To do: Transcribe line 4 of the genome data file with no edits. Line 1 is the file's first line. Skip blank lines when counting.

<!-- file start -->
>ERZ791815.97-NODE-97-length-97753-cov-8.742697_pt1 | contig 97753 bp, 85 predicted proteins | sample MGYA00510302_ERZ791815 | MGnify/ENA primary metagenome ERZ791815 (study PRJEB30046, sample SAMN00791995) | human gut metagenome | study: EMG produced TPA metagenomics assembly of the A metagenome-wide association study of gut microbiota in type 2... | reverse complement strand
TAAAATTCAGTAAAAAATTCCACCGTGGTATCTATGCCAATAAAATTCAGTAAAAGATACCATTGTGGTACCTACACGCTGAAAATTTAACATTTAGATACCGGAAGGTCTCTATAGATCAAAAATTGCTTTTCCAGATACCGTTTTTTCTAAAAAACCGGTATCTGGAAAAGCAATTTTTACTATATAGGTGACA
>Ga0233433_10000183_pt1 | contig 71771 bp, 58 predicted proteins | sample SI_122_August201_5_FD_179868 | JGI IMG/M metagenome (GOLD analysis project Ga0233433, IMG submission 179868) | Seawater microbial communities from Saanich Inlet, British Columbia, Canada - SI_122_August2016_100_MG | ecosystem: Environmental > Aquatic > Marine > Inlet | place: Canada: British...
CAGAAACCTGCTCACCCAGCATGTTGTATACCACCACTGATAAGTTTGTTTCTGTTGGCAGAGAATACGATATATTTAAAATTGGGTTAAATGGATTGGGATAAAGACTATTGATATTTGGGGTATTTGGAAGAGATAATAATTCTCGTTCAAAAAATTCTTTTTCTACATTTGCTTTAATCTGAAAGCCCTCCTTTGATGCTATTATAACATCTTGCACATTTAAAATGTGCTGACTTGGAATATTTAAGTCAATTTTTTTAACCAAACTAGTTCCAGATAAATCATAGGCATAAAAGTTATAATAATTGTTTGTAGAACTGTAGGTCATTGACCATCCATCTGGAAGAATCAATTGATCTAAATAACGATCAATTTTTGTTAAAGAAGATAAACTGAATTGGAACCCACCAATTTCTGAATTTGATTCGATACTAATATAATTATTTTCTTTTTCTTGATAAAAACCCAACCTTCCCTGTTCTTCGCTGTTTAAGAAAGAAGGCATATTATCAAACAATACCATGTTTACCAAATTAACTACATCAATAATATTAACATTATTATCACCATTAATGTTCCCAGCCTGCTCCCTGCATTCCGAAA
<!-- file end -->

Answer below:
CAGAAACCTGCTCACCCAGCATGTTGTATACCACCACTGATAAGTTTGTTTCTGTTGGCAGAGAATACGATATATTTAAAATTGGGTTAAATGGATTGGGATAAAGACTATTGATATTTGGGGTATTTGGAAGAGATAATAATTCTCGTTCAAAAAATTCTTTTTCTACATTTGCTTTAATCTGAAAGCCCTCCTTTGATGCTATTATAACATCTTGCACATTTAAAATGTGCTGACTTGGAATATTTAAGTCAATTTTTTTAACCAAACTAGTTCCAGATAAATCATAGGCATAAAAGTTATAATAATTGTTTGTAGAACTGTAGGTCATTGACCATCCATCTGGAAGAATCAATTGATCTAAATAACGATCAATTTTTGTTAAAGAAGATAAACTGAATTGGAACCCACCAATTTCTGAATTTGATTCGATACTAATATAATTATTTTCTTTTTCTTGATAAAAACCCAACCTTCCCTGTTCTTCGCTGTTTAAGAAAGAAGGCATATTATCAAACAATACCATGTTTACCAAATTAACTACATCAATAATATTAACATTATTATCACCATTAATGTTCCCAGCCTGCTCCCTGCATTCCGAAA